“The CDC decided that they would cut that down to five days if the person remains asymptomatic, so long as when they do go out in that 10-day period, back to work or back into society, that they diligently wear a mask,” Fauci said. “You’re right there has been some concern about why we don’t ask people in that five-day period to get tested. That is something that is now under consideration. The CDC is very well aware that there has been some pushback about that. Looking at it again, there may be an option that testing is a part of that, and I think we’re going to be hearing more about that in the next day or so from the CDC.”

The Massachusetts Department of Public Health last week adopted the new CDC guidance that shortened isolation and quarantine periods for the general public.

Massachusetts reported two days in a row of more than 20,000 new cases to close out 2021. But vaccines and boosters have kept severe cases, hospitalizations and deaths down compared to last year’s holiday surge.

The CDC unveiled its new isolation and quarantine recommendations for the general public last Monday, just as COVID-19 infections spiked across the nation. The agency said the changes were motivated by studies showing transmission of the virus mostly “occurs early in the course of illness, generally in the one-two days prior to the onset of symptoms and the two-three days after.”

“Therefore, people who test positive should isolate for five days and, if asymptomatic at that time, they may leave isolation if they can continue to mask for five days to minimize the risk of infecting others,” the CDC said.

The CDC also noted that people who are unvaccinated or not yet boosted should quarantine for five days “followed by strict mask use for an additional five days.”

Dear Amy: I have been married to “Bev” for 14 years. She is wonderful. It is a second marriage for both of us.

Her son, “Cliff,” is like a son to me, and I love him very much. The problem is that my wife’s family, who all live locally, seem to think of Cliff as something other than being immediate family. Cliff is a real estate agent. He is part-owner of a company, and a real estate broker.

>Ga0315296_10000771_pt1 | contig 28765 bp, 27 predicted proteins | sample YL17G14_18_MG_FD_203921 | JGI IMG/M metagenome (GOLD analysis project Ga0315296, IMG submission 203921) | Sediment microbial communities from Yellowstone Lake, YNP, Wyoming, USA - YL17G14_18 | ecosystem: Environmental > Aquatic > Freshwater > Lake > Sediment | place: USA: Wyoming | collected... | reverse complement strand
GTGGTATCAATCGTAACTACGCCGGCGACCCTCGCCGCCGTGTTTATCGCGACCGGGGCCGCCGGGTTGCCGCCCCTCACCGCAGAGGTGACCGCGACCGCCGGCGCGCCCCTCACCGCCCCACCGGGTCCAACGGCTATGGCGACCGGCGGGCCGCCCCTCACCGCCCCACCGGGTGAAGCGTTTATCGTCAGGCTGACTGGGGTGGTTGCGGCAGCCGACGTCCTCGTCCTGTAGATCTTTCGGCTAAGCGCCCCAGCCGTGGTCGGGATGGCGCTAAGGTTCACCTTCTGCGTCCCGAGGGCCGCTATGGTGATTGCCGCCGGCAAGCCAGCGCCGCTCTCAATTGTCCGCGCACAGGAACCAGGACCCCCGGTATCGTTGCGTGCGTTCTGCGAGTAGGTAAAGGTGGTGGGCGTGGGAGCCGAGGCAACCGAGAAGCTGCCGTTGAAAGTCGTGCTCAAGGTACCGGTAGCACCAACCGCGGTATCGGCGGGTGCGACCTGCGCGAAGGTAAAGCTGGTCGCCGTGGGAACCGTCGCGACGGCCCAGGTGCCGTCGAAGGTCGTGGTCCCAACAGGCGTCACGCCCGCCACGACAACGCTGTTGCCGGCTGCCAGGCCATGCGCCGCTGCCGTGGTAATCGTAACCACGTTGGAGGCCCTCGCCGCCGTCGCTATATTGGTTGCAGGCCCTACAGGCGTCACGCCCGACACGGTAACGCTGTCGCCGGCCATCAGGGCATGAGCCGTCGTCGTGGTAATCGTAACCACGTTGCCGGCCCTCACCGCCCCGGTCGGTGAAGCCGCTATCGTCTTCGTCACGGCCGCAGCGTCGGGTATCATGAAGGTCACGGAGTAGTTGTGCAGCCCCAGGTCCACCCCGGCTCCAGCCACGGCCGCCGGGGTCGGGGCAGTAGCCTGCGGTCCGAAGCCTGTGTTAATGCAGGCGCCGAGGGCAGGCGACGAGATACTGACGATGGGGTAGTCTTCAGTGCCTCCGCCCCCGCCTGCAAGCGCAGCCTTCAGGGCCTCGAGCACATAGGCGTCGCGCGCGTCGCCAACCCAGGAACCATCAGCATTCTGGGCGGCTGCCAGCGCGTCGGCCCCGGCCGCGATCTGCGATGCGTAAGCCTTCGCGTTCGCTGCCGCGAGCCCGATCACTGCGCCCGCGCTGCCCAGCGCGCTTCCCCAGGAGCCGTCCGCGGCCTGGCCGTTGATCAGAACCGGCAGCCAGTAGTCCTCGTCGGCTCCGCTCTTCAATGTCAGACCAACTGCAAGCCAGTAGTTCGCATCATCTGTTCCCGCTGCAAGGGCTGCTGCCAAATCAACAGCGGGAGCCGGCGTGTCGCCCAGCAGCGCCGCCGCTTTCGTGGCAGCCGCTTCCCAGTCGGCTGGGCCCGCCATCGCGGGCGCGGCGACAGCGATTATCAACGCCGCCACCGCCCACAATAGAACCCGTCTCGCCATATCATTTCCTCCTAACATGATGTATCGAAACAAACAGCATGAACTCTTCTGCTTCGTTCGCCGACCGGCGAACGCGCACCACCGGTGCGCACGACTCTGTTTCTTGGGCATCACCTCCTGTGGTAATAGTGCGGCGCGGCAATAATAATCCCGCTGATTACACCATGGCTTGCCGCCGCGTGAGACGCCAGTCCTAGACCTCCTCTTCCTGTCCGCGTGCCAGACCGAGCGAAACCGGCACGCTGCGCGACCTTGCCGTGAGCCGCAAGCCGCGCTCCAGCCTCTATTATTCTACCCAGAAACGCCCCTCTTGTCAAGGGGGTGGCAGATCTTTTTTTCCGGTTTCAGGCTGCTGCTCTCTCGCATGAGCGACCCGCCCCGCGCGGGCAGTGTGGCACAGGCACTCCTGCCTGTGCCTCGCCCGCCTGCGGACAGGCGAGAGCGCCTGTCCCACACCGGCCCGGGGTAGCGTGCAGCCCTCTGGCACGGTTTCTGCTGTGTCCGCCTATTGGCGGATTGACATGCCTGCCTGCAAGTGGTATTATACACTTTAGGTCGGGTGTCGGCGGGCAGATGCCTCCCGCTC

Cliff works extremely hard to make a living and yet he has several family members who will not use his services.

His first cousin refused to use him while buying and selling numerous houses, to the tune of approximately $225,000 in lost revenue for Cliff.

Cliff has a wife and two children, and certainly could use the money.

The same exact thing happened five years ago, and my wife did not talk to her sister or niece for almost three years because of it. They are very snobbish, and don’t include us in their gatherings.

I am fed up with it and want to unload on the bunch of them; including the parents who I think are partly to blame for this whole situation.

As it stands right now, I do not want any of them in my house at all. Based on this; however, I feel if I did unload, it would mean that my wife would end up losing whatever relationship she now has with her sister and niece.

Dear Furious: I believe your choice to frame this business situation as “lost revenue” is a little misleading. In my opinion, this is not lost revenue (because he never had the revenue to start with), but “potential income.”

This makes a difference, because you seem to see this as business that was taken from “Cliff,” versus business that was not offered to him.

Your loyalty toward him is laudable, but before you choose to unload, you should carefully consider the consequences.

First of all, acting out would not benefit him – and it might actually hurt him.

If this family of snobbish locals chooses to retaliate, they could badmouth his business, which relies strongly on good referrals and great reviews.

Furthermore, your choice to unload would likely damage your wife’s relationship with her family further.

Cliff will have to build up his business through other means, and there might be more positive ways you can help, aside from punishing these family members.

If your wife wants to completely break with her kin, she should make that move on her own, and you should support her.

Dear Amy: Is it ever right to give unsolicited advice to a loved one if you say in advance that they are free to take your advice, or not?

For instance, is it right to offer said advice in a case where you see the train wreck coming and you would never forgive yourself if you did not try to avert it?

– Asking for a Friend

Dear Asking: A few words about advice: Anyone is always free to “take or not take” advice — solicited or otherwise. Keep that very much in mind.

I have a quote scrawled on a Post-It note over my desk: “Unsolicited advice is always self-serving.”

For instance, your desire to warn someone away from a speeding train allays your own anxiety; it might also give you some “told you so” satisfaction later.